Heart and Lung

Juxtapid (lomitapide) gains FDA approval

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(Best Syndication News) - The U.S. Food and Drug Administration (FDA) approved Juxtapid (lomitapide) to treat a rare homozygous familial hypercholesterolemia (HoFH) disorder. Juxtapid should lower the low-density lipoprotein (LDL) cholesterol levels, the total cholesterol, apolipoprotein B, and non-high-density lipoprotein (non-HDL) cholesterol. The drug should be prescribed in conjunction with a low fat diet and other lipid reduction treatments.

In the United States, around one in one million people have HoFH. People with the rare condition do not effectively remove “bad” LDL cholesterol from their body. This puts HoFH individuals at an increased risk for heart attacks and death, often before the age of 30.

Women who Smoke were at a higher Risk of Sudden Cardiac Death

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(Best Syndication News) - Women who smoke moderately are at a significantly higher risk than non-smokers to succumb to sudden cardiac death, according to a new study. The researchers reported their findings in the American Heart Association Journal, Circulation: Arrhythmia & Electrophysiology.

The risk factor for sudden cardiac death may even be higher in women who have smoked for a long time. However, over time, the risk factor could be reduced or eliminated by quitting the habit.

The study’s lead author, Roopinder K. Sandhu, M.D., M.P.H., a cardiac electrophysiologist at the University of Alberta's Mazankowski Heart Institute in Edmonton, Alberta, Canada, said that previous research has identified the risk for sudden cardiac death. In this new research, they wanted to determine the risk factor based on the quantity and duration of smoking. Sandhu and colleagues wanted to compare the risk factor to healthy women.

Healthy Diet reduced risk for having second Heart Attack or Stroke

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(Best Syndication News) - Eating a heart-healthy diet after having a heart attack or stroke can help prevent future events, according to a new study published in the American Heart Association journal Circulation.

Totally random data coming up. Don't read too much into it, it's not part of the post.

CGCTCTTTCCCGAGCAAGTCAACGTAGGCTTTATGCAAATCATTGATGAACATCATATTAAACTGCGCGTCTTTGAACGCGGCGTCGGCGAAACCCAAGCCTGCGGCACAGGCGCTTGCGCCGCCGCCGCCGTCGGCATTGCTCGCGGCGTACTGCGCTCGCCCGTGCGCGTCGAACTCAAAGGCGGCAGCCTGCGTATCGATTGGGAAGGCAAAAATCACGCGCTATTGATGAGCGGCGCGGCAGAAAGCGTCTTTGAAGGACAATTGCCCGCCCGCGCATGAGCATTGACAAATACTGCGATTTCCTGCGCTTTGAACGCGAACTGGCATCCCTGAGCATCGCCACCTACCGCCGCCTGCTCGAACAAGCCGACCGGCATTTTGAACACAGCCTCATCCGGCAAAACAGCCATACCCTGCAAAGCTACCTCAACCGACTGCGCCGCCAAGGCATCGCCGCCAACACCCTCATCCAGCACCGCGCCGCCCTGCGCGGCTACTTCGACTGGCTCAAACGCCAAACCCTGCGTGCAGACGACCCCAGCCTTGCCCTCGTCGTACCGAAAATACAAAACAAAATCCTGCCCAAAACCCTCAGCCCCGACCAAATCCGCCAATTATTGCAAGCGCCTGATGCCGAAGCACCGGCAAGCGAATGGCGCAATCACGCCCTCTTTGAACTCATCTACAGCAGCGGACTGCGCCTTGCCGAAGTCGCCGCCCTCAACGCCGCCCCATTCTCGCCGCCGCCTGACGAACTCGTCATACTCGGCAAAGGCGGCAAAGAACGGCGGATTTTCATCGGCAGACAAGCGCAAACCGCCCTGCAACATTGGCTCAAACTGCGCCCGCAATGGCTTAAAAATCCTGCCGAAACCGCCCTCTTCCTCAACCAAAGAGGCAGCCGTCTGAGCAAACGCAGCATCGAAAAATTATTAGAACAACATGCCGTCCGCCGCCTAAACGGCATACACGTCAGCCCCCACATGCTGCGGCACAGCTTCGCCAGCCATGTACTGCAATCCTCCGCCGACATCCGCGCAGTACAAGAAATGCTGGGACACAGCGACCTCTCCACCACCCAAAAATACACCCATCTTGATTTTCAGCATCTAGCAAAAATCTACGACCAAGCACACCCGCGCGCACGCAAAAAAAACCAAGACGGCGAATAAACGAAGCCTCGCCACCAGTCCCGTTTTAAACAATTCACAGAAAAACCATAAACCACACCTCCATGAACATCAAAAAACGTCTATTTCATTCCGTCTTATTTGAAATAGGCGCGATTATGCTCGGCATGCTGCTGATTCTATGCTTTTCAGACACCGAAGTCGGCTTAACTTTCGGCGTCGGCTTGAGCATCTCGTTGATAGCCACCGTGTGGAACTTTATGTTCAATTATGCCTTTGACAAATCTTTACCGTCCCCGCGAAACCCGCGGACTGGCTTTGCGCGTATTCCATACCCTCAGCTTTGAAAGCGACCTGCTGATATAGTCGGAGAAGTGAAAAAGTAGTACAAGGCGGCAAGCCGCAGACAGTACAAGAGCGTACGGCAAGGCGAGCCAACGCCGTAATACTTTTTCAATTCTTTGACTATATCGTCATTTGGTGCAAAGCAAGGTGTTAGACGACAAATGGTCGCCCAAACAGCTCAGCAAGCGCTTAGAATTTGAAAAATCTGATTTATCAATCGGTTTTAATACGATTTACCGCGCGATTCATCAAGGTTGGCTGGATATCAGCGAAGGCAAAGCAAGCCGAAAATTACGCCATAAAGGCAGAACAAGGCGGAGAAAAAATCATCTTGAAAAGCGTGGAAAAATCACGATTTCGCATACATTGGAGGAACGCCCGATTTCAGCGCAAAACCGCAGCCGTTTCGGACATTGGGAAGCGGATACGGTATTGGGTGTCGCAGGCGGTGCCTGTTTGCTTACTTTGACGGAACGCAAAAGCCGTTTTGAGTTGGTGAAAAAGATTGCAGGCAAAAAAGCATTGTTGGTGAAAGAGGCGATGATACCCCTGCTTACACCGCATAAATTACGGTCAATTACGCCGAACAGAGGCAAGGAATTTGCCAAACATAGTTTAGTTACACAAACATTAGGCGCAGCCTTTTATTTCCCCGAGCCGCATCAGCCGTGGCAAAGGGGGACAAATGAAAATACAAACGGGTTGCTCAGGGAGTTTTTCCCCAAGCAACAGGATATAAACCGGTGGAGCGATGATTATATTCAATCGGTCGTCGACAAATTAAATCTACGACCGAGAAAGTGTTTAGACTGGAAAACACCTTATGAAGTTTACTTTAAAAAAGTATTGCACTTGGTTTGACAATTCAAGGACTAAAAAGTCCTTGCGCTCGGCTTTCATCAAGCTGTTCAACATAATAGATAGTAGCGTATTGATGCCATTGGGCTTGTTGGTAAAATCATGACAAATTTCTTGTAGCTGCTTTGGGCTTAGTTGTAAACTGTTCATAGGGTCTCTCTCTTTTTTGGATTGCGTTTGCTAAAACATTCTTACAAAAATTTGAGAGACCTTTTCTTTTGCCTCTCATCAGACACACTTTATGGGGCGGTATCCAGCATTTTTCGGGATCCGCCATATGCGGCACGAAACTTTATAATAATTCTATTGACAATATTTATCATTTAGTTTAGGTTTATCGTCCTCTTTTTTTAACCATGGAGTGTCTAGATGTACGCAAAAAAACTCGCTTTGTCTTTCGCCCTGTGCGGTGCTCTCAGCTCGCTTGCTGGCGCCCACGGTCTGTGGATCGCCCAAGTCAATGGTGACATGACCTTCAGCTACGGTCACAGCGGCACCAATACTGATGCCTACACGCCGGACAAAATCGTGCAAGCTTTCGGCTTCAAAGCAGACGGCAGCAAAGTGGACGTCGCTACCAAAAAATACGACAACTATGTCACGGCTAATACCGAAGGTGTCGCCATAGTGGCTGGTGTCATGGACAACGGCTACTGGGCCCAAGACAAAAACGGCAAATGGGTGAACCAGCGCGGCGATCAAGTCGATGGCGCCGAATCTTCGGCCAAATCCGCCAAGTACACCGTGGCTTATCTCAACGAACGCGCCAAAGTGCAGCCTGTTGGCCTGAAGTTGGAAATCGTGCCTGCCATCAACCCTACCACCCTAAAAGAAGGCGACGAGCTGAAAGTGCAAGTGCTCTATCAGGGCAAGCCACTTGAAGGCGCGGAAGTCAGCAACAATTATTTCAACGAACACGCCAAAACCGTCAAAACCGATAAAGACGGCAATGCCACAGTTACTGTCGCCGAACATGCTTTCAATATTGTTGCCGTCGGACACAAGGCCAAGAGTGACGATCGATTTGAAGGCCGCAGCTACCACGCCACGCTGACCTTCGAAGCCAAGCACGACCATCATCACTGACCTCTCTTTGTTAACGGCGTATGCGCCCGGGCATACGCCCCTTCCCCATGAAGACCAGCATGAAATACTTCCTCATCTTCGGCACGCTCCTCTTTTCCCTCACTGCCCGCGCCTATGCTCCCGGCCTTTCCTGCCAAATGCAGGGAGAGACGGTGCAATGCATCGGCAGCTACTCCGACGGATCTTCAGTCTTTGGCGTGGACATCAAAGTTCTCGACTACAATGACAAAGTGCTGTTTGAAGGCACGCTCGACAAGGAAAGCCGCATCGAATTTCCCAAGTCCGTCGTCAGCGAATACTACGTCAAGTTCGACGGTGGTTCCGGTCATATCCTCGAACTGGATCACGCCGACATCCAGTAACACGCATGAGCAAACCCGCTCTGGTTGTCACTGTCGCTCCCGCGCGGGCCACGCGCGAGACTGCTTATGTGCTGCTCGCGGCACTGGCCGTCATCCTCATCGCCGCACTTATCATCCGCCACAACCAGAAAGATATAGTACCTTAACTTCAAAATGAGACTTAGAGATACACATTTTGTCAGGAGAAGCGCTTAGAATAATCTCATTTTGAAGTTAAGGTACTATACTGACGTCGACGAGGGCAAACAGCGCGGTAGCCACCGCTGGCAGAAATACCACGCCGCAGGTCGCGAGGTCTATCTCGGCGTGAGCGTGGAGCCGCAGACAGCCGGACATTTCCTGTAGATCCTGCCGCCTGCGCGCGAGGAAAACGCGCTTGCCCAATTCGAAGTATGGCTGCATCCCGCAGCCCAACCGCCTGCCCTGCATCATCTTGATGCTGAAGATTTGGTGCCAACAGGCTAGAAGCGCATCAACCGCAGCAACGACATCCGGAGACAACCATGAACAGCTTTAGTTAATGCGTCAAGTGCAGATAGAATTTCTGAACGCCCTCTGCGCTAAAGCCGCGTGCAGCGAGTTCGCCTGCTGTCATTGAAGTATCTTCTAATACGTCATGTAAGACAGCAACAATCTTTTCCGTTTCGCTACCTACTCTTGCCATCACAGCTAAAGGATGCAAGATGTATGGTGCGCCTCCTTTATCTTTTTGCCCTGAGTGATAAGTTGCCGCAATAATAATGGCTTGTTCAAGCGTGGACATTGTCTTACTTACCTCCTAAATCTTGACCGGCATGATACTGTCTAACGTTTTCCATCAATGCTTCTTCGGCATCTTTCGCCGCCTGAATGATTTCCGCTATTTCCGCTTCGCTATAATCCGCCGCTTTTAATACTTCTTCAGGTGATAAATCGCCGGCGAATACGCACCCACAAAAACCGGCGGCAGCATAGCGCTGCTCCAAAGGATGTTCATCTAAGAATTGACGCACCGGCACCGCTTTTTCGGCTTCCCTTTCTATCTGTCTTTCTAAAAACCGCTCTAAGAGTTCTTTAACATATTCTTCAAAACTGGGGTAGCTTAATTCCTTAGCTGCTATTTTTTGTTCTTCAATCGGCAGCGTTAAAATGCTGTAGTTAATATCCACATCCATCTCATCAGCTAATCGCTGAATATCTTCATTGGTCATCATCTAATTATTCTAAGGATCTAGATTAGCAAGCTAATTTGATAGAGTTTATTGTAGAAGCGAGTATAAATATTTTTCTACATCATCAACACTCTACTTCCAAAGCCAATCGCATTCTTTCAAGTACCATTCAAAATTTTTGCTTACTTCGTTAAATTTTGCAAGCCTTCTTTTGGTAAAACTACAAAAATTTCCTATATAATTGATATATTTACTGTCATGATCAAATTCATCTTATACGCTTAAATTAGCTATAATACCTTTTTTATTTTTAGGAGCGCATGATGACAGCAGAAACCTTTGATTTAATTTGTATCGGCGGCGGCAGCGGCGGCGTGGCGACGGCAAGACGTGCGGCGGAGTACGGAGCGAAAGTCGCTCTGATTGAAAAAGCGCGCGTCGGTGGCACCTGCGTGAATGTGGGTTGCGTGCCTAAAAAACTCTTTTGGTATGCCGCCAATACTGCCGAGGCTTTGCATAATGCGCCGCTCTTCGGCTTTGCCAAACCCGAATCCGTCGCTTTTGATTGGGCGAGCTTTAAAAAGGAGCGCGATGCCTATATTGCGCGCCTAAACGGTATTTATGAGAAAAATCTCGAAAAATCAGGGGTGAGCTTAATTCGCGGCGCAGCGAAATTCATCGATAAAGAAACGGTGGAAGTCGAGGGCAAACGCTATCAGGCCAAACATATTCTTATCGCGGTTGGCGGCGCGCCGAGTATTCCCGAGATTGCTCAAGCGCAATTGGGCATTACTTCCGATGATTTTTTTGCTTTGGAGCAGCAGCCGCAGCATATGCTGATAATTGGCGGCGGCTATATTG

Study author, Mahshid Dehghan, Ph.D, a nutritionist at the Population Health Research Institute, McMaster University in Hamilton, Ontario, Canada, said that if patients rely on medicine to lower their blood pressure and cholesterol, they may not think eating a heart-healthy diet is very important. The study found that dietary changes offer additional benefits to patients taking aspirin, angiotensin modulators, cholesterol lower medications, and beta-blockers.

Scientist identify More Genetic causes of Coronary Artery Disease

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(Best Syndication News) - A large group of international scientists, including scientists from Standford University School of Medicine, has identified 15 new genetic areas that are related to coronary artery disease. With these new findings, there are now 46 genetic links related to heart disease. The research findings will be published in the December 2 online edition of Nature Genetics.

Coronary atherosclerosis, another name for plaque build-up in the artery wall of the heart vessels, is a condition that can cause a person to suffer chest pain or a heart attack. According the U.S. Centers for Disease Control, heart disease ranks as the leading cause of death in the United States.

Ranbaxy recalls 41 Lots of Atorvastatin Calcium Medication

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(Best Syndication News) - Ranbaxy Inc. announced a voluntary recall of 41 lots of Atorvastatin Calcium Tablets (generic version of Lipitor) because small glass particles may be included with the medication. The particles could be the size of a grain of sand or even smaller.

The dosages of Atorvastatin, a cholesterol lowering medication, involved in the recall are 10 mg, 20 mg, and 40 mg. The 80 mg dose of the medication is not involved in the recall. The recall was announced by the U.S. Food and Drug Administration as well as on the company’s website.

Out of extreme precaution, Ranbaxy Laboratories Limited (NSE:RANBAXY)is recalling the product. They said that the likelihood of having an adverse reaction is unlikely, but it cannot be ruled out entirely. So far, Ranbaxy has not received any reports of problems associated with the glass. Ranbaxy has contacted distributors and retailers (pharmacies) to stop delivery. Customers are being asked to return the pills to their pharmacy.

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